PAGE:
SEATTLE – When the magic moment came, Dominic Green didn’t have time to think about it. The clock was a tick away from triple zeroes, so all Green could do was let it fly.
As the ball dropped through the net, you probably could hear the crowd erupt from Lake Washington to Elliott Bay. Al Michaels is at the Super Bowl, but “Do You Believe in Miracles?”
Green’s buzzer-beating 3-pointer gave the Washington Huskies a stunning 78-75 victory over ninth-ranked Arizona, one of the most memorable wins ever on Montlake. Many of the fans in the sellout crowd of 10,000 at Alaska Airlines Arena stormed the court and the celebration began.
“It's emotional,” said UW coach Mike Hopkins. “In life, you fight for these moments. To be a part of it, I’m just so proud of these guys. It means the world to me.”
The victory marked the first time the Huskies have won back-to-back games against ranked opponents in 11 years. UW was 9-22 a year ago and 2-16 in Pac-12 play. The Huskies now are 17-6 overall and 7-3 in the Pac-12. They have beaten two top-10 teams - Arizona at home and Kansas on the road.
And the man who recruited most of these Huskies was there to see it. Lorenzo Romar, who was fired after the 2016-17 season, now is the assistant head coach at Arizona. Romar received a standing ovation when he walked on the floor before the game and a second one when he was introduced to the crowd.
Romar guided the Huskies to six NCAA Tournament bids in his 15 seasons as head coach. The UW fans showed him the respect he deserved. Romar stayed on the court and hugged his former players after the game.
These Huskies could be headed to the NCAA Tournament, one of the most remarkable single-season turnarounds ever in college basketball. Only three times in the last 40 years has a Pac-12 team gone from just two conference wins to the place where the Huskies are now, and the last time was 24 years ago by Stanford.
Saturday’s victory came on an improbable last-second shot that wasn’t how they drew it up. With the game tied at 75-75, UW had the ball with 22 seconds remaining.
Almost everyone in the arena, including the Wildcats, assumed freshman Jaylen Nowell (the Huskies best offensive player) would take the shot. They were right.
Nowell drove down the lane and put up a short jumper, but 7-1 center Deandre Ayton was waiting and easily slapped the shot away. It landed near the UW bench, where Green grabbed it on one bounce and quickly launched it toward the basket.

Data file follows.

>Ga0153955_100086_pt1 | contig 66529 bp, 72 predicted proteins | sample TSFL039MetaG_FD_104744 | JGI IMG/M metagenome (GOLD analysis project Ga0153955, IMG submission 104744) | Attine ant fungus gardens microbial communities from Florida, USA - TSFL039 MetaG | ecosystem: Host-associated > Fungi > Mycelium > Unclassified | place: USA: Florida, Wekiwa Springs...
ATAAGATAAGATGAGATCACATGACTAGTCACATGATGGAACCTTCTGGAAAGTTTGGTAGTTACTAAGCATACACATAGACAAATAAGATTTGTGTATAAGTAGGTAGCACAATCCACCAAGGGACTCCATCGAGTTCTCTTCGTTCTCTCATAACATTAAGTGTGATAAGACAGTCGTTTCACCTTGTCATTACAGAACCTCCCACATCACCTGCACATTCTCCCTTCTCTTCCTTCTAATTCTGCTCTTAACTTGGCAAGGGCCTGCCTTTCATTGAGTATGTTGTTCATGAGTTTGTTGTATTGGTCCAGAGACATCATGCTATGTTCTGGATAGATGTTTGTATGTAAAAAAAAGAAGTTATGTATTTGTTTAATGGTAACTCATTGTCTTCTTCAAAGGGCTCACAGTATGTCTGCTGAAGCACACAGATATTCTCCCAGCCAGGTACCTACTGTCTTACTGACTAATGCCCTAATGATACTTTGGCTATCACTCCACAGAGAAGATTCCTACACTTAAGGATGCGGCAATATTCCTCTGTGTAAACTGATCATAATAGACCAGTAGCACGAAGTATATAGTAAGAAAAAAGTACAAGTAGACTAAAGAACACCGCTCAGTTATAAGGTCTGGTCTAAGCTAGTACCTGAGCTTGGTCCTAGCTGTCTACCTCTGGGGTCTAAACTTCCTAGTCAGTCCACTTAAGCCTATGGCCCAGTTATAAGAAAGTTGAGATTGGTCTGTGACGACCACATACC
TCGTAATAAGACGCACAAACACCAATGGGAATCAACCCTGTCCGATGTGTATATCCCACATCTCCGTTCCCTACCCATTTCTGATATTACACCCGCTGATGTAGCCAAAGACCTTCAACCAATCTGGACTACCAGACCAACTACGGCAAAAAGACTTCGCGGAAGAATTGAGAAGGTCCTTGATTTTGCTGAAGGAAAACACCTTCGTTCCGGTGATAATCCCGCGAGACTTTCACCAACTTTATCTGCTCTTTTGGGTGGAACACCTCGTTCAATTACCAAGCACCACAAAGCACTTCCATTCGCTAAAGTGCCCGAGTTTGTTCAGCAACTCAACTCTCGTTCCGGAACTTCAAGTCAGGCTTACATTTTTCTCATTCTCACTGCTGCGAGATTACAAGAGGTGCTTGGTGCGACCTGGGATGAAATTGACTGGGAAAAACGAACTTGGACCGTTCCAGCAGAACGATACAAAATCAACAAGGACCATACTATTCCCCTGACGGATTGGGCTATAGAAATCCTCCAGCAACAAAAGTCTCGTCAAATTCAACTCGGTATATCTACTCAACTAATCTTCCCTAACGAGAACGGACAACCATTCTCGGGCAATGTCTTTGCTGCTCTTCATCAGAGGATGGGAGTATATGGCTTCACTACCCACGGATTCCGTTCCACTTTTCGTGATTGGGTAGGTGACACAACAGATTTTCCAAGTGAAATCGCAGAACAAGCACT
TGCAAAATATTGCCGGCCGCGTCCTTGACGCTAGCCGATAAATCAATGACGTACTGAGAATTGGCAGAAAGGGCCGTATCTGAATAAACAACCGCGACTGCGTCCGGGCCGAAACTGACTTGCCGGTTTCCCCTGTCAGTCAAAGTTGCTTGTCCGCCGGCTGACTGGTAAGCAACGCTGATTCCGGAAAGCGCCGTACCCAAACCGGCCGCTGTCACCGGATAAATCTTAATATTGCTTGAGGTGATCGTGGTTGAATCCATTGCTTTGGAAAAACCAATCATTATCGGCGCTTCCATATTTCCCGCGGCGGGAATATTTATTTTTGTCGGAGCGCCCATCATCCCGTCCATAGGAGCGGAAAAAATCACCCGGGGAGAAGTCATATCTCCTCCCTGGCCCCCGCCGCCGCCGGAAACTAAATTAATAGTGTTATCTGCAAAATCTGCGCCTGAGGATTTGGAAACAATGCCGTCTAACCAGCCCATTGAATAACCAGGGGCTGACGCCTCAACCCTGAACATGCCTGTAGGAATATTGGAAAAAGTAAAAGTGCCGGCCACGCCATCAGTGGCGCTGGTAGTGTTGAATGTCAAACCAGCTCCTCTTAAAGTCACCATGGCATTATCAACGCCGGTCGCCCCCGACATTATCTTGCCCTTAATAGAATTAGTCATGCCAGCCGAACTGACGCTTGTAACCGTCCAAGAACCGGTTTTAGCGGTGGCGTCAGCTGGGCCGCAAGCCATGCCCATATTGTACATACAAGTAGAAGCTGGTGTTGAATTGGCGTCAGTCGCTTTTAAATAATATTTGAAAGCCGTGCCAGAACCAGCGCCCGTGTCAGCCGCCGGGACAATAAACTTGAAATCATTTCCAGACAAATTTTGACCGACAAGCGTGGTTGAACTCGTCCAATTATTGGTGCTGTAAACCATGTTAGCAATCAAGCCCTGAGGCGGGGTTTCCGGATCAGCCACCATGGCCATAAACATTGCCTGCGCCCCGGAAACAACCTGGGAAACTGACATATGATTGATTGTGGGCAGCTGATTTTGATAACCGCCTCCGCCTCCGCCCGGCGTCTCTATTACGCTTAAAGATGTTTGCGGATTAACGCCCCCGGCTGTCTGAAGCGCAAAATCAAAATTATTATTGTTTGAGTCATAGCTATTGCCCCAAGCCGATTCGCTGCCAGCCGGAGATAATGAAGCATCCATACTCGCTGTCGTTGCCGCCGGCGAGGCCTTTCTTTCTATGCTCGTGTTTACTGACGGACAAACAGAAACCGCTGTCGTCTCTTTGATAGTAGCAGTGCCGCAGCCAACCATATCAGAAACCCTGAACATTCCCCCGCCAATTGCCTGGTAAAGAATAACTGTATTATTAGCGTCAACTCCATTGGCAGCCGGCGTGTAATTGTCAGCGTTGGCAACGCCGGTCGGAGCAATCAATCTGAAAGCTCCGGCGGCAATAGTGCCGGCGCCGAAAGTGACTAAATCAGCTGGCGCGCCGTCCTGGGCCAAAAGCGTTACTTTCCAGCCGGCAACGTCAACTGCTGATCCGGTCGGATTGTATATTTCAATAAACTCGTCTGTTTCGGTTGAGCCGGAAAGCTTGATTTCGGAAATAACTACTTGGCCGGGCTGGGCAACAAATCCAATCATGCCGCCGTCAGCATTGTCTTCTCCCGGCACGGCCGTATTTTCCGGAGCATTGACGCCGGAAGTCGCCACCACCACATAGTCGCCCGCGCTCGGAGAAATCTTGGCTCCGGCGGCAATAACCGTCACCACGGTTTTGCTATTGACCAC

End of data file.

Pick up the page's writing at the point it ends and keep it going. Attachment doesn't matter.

The buzzer sounded in mid-flight and the shot was nothing but net. Green was tackled by his teammates on the bench, the frenzied crowd headed to the court and the Wildcats were in shock as they walked away.
“I was watching Ayton and the ball came right to me,’’ said Green, who finished with 14 points off the bench. “I knew I had to shoot it quickly. I looked at it and said, ‘Oh, that’s good.’ ’’
UW fans will remember that shot forever, but they probably won’t remember the 3-pointer Green made with 1:23 to go that tied it at 73-73 after Arizona had taken the lead.
The Huskies led 35-28 at the half, but the Wildcats came roaring back and the teams exchanged the lead eight times in the second half, including five times in the final five minutes.
Green’s three will play on the TV highlight reels all week, but the real star of the night for the Huskies was forward Noah Dickerson. At 6-8, Dickerson had to battle all night against two talented 7-footers for Arizona in Ayton and Dusan Ristic.
Dickerson more than held his own, consistently outmuscling the giants in the lane and finishing with 25 points and seven rebounds.
Ayton and Ristic combine for 40 points and 22 boards, but Dickerson’s tenacity down low and his ability to score over them in the paint was the key factor in UW’s victory.
“I would pump fake and put my body on them so they couldn’t jump up and get (his shot),’’ Dickerson said. “And we just kept fighting and showing our resilience.’’
They fought long enough for Green to get his moment to remember on a night no UW fan will ever forget.
“It’s just incredible,’’ Hopkins said. “It was pure mayhem at the end. That’s what makes sports great. These kids believe in themselves. It’s a huge win, but I always tell them, we have to stay humble, hungry and wise.”
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